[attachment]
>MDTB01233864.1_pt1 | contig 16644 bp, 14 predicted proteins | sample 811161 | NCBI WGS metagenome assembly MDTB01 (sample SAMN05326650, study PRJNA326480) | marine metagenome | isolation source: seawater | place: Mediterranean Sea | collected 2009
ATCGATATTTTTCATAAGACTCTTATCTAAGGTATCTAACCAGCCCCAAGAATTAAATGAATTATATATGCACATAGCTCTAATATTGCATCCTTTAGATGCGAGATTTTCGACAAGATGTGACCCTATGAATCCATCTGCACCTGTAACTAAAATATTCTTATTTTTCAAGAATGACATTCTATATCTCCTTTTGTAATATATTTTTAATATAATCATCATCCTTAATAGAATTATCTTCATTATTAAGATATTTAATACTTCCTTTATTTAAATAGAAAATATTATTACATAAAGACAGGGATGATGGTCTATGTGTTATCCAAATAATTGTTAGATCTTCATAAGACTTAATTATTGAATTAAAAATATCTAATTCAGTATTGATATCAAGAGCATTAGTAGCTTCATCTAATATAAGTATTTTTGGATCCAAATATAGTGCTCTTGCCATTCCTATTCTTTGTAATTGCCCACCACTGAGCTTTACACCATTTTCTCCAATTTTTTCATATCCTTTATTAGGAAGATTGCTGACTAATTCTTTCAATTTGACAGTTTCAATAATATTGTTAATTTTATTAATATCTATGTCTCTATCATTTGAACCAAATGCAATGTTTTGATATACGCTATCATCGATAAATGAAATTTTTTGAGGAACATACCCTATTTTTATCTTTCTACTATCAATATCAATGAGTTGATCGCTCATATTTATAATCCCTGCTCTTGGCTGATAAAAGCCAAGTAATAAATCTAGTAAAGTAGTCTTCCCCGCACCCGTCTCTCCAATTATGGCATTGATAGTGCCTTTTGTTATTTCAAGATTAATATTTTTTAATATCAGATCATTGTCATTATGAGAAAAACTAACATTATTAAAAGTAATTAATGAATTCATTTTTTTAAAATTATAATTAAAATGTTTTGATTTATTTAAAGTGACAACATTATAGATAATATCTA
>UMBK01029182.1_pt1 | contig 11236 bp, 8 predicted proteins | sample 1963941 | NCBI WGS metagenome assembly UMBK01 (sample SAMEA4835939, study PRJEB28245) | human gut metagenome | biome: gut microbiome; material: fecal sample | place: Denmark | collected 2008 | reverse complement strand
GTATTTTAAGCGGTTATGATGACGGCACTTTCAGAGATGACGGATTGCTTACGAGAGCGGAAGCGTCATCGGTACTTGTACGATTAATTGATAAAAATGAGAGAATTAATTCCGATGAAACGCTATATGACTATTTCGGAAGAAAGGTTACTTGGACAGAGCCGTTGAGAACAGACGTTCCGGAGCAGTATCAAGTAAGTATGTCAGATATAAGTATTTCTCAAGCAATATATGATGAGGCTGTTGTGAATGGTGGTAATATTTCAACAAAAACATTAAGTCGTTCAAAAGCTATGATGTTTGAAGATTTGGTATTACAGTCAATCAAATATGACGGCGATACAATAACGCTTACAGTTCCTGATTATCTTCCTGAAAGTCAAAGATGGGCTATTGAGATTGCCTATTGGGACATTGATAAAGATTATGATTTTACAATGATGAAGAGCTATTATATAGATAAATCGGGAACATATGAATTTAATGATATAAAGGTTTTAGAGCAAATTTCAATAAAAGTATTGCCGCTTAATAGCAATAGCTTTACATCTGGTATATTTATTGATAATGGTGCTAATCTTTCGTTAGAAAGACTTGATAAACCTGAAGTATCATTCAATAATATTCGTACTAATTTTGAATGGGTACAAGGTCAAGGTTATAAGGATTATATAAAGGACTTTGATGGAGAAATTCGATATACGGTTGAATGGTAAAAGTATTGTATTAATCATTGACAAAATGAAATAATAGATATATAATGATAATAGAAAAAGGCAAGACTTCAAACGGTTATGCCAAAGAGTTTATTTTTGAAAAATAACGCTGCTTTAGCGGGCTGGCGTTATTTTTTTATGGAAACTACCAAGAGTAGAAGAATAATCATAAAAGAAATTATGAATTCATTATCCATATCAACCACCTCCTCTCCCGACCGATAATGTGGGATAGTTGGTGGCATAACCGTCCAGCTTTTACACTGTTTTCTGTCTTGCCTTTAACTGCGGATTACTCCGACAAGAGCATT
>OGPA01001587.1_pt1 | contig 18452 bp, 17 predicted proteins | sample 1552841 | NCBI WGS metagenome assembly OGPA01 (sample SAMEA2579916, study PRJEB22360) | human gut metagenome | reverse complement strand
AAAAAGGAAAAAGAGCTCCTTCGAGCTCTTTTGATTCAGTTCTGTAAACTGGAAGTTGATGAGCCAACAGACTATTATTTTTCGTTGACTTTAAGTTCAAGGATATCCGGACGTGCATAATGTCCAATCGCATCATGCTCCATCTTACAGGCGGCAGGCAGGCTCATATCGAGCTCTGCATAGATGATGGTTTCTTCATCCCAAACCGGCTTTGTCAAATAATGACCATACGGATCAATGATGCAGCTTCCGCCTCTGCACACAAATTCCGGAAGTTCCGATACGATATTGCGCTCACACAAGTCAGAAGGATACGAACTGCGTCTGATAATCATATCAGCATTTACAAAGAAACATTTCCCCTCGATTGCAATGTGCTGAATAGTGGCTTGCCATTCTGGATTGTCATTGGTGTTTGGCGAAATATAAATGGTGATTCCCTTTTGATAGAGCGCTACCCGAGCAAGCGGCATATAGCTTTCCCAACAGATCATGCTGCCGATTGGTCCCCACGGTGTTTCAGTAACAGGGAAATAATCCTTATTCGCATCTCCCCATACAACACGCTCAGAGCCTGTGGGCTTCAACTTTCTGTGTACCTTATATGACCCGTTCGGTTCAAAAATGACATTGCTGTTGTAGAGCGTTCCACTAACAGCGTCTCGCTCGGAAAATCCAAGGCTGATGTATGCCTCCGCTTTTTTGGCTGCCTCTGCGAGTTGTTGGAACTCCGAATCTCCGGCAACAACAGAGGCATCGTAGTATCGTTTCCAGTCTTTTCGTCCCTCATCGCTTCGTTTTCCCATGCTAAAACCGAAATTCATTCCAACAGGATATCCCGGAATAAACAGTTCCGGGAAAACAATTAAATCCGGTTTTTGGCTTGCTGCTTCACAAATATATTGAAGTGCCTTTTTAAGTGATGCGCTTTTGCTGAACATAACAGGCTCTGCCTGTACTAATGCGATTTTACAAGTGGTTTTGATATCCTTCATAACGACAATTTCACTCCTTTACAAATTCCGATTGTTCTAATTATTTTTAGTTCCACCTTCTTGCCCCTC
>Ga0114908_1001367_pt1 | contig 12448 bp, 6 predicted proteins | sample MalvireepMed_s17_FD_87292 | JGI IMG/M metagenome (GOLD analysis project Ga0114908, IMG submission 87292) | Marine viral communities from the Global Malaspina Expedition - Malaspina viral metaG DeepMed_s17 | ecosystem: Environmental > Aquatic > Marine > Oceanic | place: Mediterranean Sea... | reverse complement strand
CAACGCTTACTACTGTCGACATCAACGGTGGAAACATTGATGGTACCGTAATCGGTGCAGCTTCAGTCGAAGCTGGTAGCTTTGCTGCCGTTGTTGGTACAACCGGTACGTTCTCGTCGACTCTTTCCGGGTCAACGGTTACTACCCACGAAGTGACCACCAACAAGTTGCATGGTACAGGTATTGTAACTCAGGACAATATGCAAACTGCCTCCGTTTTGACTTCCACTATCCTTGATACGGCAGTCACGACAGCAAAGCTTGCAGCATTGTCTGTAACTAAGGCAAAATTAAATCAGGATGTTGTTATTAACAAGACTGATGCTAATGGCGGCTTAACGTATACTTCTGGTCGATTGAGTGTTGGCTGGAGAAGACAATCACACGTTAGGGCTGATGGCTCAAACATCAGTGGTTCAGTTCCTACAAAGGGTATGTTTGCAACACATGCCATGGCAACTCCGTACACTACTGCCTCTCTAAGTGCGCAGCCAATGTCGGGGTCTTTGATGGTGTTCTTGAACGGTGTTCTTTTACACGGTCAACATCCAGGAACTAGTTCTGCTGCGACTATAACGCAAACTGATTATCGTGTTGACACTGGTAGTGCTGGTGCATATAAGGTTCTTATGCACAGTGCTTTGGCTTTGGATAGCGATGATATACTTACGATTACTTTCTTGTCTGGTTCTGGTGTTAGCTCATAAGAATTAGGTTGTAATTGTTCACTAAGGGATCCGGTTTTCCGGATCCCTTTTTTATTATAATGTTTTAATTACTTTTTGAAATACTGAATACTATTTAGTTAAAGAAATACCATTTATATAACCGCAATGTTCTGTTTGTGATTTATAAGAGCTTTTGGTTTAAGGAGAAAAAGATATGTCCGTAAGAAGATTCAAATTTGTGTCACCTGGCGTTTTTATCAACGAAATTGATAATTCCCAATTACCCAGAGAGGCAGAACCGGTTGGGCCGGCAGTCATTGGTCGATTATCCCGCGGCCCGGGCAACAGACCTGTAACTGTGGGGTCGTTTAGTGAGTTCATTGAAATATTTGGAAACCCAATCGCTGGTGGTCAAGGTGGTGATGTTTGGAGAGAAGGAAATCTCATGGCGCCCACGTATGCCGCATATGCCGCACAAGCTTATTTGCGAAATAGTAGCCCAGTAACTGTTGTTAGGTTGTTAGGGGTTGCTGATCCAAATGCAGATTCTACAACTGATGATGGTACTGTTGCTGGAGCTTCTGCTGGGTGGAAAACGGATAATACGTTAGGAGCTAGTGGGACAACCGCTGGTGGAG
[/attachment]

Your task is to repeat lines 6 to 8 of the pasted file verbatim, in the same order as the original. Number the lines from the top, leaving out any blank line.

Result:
AAAAAGGAAAAAGAGCTCCTTCGAGCTCTTTTGATTCAGTTCTGTAAACTGGAAGTTGATGAGCCAACAGACTATTATTTTTCGTTGACTTTAAGTTCAAGGATATCCGGACGTGCATAATGTCCAATCGCATCATGCTCCATCTTACAGGCGGCAGGCAGGCTCATATCGAGCTCTGCATAGATGATGGTTTCTTCATCCCAAACCGGCTTTGTCAAATAATGACCATACGGATCAATGATGCAGCTTCCGCCTCTGCACACAAATTCCGGAAGTTCCGATACGATATTGCGCTCACACAAGTCAGAAGGATACGAACTGCGTCTGATAATCATATCAGCATTTACAAAGAAACATTTCCCCTCGATTGCAATGTGCTGAATAGTGGCTTGCCATTCTGGATTGTCATTGGTGTTTGGCGAAATATAAATGGTGATTCCCTTTTGATAGAGCGCTACCCGAGCAAGCGGCATATAGCTTTCCCAACAGATCATGCTGCCGATTGGTCCCCACGGTGTTTCAGTAACAGGGAAATAATCCTTATTCGCATCTCCCCATACAACACGCTCAGAGCCTGTGGGCTTCAACTTTCTGTGTACCTTATATGACCCGTTCGGTTCAAAAATGACATTGCTGTTGTAGAGCGTTCCACTAACAGCGTCTCGCTCGGAAAATCCAAGGCTGATGTATGCCTCCGCTTTTTTGGCTGCCTCTGCGAGTTGTTGGAACTCCGAATCTCCGGCAACAACAGAGGCATCGTAGTATCGTTTCCAGTCTTTTCGTCCCTCATCGCTTCGTTTTCCCATGCTAAAACCGAAATTCATTCCAACAGGATATCCCGGAATAAACAGTTCCGGGAAAACAATTAAATCCGGTTTTTGGCTTGCTGCTTCACAAATATATTGAAGTGCCTTTTTAAGTGATGCGCTTTTGCTGAACATAACAGGCTCTGCCTGTACTAATGCGATTTTACAAGTGGTTTTGATATCCTTCATAACGACAATTTCACTCCTTTACAAATTCCGATTGTTCTAATTATTTTTAGTTCCACCTTCTTGCCCCTC
>Ga0114908_1001367_pt1 | contig 12448 bp, 6 predicted proteins | sample MalvireepMed_s17_FD_87292 | JGI IMG/M metagenome (GOLD analysis project Ga0114908, IMG submission 87292) | Marine viral communities from the Global Malaspina Expedition - Malaspina viral metaG DeepMed_s17 | ecosystem: Environmental > Aquatic > Marine > Oceanic | place: Mediterranean Sea... | reverse complement strand
CAACGCTTACTACTGTCGACATCAACGGTGGAAACATTGATGGTACCGTAATCGGTGCAGCTTCAGTCGAAGCTGGTAGCTTTGCTGCCGTTGTTGGTACAACCGGTACGTTCTCGTCGACTCTTTCCGGGTCAACGGTTACTACCCACGAAGTGACCACCAACAAGTTGCATGGTACAGGTATTGTAACTCAGGACAATATGCAAACTGCCTCCGTTTTGACTTCCACTATCCTTGATACGGCAGTCACGACAGCAAAGCTTGCAGCATTGTCTGTAACTAAGGCAAAATTAAATCAGGATGTTGTTATTAACAAGACTGATGCTAATGGCGGCTTAACGTATACTTCTGGTCGATTGAGTGTTGGCTGGAGAAGACAATCACACGTTAGGGCTGATGGCTCAAACATCAGTGGTTCAGTTCCTACAAAGGGTATGTTTGCAACACATGCCATGGCAACTCCGTACACTACTGCCTCTCTAAGTGCGCAGCCAATGTCGGGGTCTTTGATGGTGTTCTTGAACGGTGTTCTTTTACACGGTCAACATCCAGGAACTAGTTCTGCTGCGACTATAACGCAAACTGATTATCGTGTTGACACTGGTAGTGCTGGTGCATATAAGGTTCTTATGCACAGTGCTTTGGCTTTGGATAGCGATGATATACTTACGATTACTTTCTTGTCTGGTTCTGGTGTTAGCTCATAAGAATTAGGTTGTAATTGTTCACTAAGGGATCCGGTTTTCCGGATCCCTTTTTTATTATAATGTTTTAATTACTTTTTGAAATACTGAATACTATTTAGTTAAAGAAATACCATTTATATAACCGCAATGTTCTGTTTGTGATTTATAAGAGCTTTTGGTTTAAGGAGAAAAAGATATGTCCGTAAGAAGATTCAAATTTGTGTCACCTGGCGTTTTTATCAACGAAATTGATAATTCCCAATTACCCAGAGAGGCAGAACCGGTTGGGCCGGCAGTCATTGGTCGATTATCCCGCGGCCCGGGCAACAGACCTGTAACTGTGGGGTCGTTTAGTGAGTTCATTGAAATATTTGGAAACCCAATCGCTGGTGGTCAAGGTGGTGATGTTTGGAGAGAAGGAAATCTCATGGCGCCCACGTATGCCGCATATGCCGCACAAGCTTATTTGCGAAATAGTAGCCCAGTAACTGTTGTTAGGTTGTTAGGGGTTGCTGATCCAAATGCAGATTCTACAACTGATGATGGTACTGTTGCTGGAGCTTCTGCTGGGTGGAAAACGGATAATACGTTAGGAGCTAGTGGGACAACCGCTGGTGGAG